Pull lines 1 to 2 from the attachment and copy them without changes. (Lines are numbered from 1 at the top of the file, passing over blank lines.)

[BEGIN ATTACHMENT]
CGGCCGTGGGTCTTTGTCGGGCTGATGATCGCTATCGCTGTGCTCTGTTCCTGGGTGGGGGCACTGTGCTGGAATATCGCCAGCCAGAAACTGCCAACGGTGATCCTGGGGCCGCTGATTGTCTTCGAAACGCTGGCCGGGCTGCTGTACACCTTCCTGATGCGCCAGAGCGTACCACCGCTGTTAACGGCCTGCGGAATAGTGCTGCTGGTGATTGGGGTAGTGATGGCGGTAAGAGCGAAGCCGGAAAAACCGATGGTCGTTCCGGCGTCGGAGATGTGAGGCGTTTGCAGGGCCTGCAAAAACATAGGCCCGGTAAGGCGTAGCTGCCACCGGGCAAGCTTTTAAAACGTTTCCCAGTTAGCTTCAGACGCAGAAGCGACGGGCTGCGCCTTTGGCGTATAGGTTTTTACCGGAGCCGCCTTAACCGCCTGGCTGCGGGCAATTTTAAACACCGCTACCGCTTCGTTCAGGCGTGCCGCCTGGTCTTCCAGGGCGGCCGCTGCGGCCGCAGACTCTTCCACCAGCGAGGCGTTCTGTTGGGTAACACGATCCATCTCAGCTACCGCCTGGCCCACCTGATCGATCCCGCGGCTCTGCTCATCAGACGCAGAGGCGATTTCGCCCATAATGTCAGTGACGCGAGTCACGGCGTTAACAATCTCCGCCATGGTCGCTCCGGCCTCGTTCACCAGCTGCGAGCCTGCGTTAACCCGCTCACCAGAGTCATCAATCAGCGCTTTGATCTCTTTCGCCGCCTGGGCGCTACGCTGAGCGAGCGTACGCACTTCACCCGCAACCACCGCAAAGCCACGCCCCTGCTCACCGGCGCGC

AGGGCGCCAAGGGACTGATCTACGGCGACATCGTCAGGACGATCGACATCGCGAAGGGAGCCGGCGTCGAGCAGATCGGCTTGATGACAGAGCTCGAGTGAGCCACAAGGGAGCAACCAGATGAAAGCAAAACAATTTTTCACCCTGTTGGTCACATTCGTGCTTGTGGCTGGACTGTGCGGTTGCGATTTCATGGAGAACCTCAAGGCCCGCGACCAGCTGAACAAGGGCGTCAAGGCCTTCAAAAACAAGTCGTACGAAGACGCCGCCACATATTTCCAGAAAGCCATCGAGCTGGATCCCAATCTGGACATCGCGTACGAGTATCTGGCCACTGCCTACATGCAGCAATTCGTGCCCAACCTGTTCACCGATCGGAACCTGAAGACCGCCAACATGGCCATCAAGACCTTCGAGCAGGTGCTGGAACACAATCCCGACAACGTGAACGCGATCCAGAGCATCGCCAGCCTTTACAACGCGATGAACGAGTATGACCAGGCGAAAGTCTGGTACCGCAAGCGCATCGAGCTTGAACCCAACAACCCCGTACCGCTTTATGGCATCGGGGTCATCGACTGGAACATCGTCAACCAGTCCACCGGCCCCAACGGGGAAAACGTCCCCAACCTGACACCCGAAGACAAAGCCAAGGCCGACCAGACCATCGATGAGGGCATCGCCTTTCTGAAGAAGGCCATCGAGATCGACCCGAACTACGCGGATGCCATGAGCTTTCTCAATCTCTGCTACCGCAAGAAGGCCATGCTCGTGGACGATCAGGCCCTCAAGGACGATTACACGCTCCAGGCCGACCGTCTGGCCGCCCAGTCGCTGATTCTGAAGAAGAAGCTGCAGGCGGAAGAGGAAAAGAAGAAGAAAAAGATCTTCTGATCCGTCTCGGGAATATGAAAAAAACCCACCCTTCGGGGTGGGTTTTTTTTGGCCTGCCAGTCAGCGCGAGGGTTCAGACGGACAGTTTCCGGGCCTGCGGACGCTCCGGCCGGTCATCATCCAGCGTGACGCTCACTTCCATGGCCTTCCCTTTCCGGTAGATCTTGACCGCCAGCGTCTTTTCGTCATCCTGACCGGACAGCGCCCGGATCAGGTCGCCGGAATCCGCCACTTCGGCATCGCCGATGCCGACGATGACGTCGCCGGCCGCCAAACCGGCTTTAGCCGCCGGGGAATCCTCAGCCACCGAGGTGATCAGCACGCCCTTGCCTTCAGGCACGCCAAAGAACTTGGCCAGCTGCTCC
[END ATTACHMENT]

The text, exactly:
CGGCCGTGGGTCTTTGTCGGGCTGATGATCGCTATCGCTGTGCTCTGTTCCTGGGTGGGGGCACTGTGCTGGAATATCGCCAGCCAGAAACTGCCAACGGTGATCCTGGGGCCGCTGATTGTCTTCGAAACGCTGGCCGGGCTGCTGTACACCTTCCTGATGCGCCAGAGCGTACCACCGCTGTTAACGGCCTGCGGAATAGTGCTGCTGGTGATTGGGGTAGTGATGGCGGTAAGAGCGAAGCCGGAAAAACCGATGGTCGTTCCGGCGTCGGAGATGTGAGGCGTTTGCAGGGCCTGCAAAAACATAGGCCCGGTAAGGCGTAGCTGCCACCGGGCAAGCTTTTAAAACGTTTCCCAGTTAGCTTCAGACGCAGAAGCGACGGGCTGCGCCTTTGGCGTATAGGTTTTTACCGGAGCCGCCTTAACCGCCTGGCTGCGGGCAATTTTAAACACCGCTACCGCTTCGTTCAGGCGTGCCGCCTGGTCTTCCAGGGCGGCCGCTGCGGCCGCAGACTCTTCCACCAGCGAGGCGTTCTGTTGGGTAACACGATCCATCTCAGCTACCGCCTGGCCCACCTGATCGATCCCGCGGCTCTGCTCATCAGACGCAGAGGCGATTTCGCCCATAATGTCAGTGACGCGAGTCACGGCGTTAACAATCTCCGCCATGGTCGCTCCGGCCTCGTTCACCAGCTGCGAGCCTGCGTTAACCCGCTCACCAGAGTCATCAATCAGCGCTTTGATCTCTTTCGCCGCCTGGGCGCTACGCTGAGCGAGCGTACGCACTTCACCCGCAACCACCGCAAAGCCACGCCCCTGCTCACCGGCGCGC

AGGGCGCCAAGGGACTGATCTACGGCGACATCGTCAGGACGATCGACATCGCGAAGGGAGCCGGCGTCGAGCAGATCGGCTTGATGACAGAGCTCGAGTGAGCCACAAGGGAGCAACCAGATGAAAGCAAAACAATTTTTCACCCTGTTGGTCACATTCGTGCTTGTGGCTGGACTGTGCGGTTGCGATTTCATGGAGAACCTCAAGGCCCGCGACCAGCTGAACAAGGGCGTCAAGGCCTTCAAAAACAAGTCGTACGAAGACGCCGCCACATATTTCCAGAAAGCCATCGAGCTGGATCCCAATCTGGACATCGCGTACGAGTATCTGGCCACTGCCTACATGCAGCAATTCGTGCCCAACCTGTTCACCGATCGGAACCTGAAGACCGCCAACATGGCCATCAAGACCTTCGAGCAGGTGCTGGAACACAATCCCGACAACGTGAACGCGATCCAGAGCATCGCCAGCCTTTACAACGCGATGAACGAGTATGACCAGGCGAAAGTCTGGTACCGCAAGCGCATCGAGCTTGAACCCAACAACCCCGTACCGCTTTATGGCATCGGGGTCATCGACTGGAACATCGTCAACCAGTCCACCGGCCCCAACGGGGAAAACGTCCCCAACCTGACACCCGAAGACAAAGCCAAGGCCGACCAGACCATCGATGAGGGCATCGCCTTTCTGAAGAAGGCCATCGAGATCGACCCGAACTACGCGGATGCCATGAGCTTTCTCAATCTCTGCTACCGCAAGAAGGCCATGCTCGTGGACGATCAGGCCCTCAAGGACGATTACACGCTCCAGGCCGACCGTCTGGCCGCCCAGTCGCTGATTCTGAAGAAGAAGCTGCAGGCGGAAGAGGAAAAGAAGAAGAAAAAGATCTTCTGATCCGTCTCGGGAATATGAAAAAAACCCACCCTTCGGGGTGGGTTTTTTTTGGCCTGCCAGTCAGCGCGAGGGTTCAGACGGACAGTTTCCGGGCCTGCGGACGCTCCGGCCGGTCATCATCCAGCGTGACGCTCACTTCCATGGCCTTCCCTTTCCGGTAGATCTTGACCGCCAGCGTCTTTTCGTCATCCTGACCGGACAGCGCCCGGATCAGGTCGCCGGAATCCGCCACTTCGGCATCGCCGATGCCGACGATGACGTCGCCGGCCGCCAAACCGGCTTTAGCCGCCGGGGAATCCTCAGCCACCGAGGTGATCAGCACGCCCTTGCCTTCAGGCACGCCAAAGAACTTGGCCAGCTGCTCC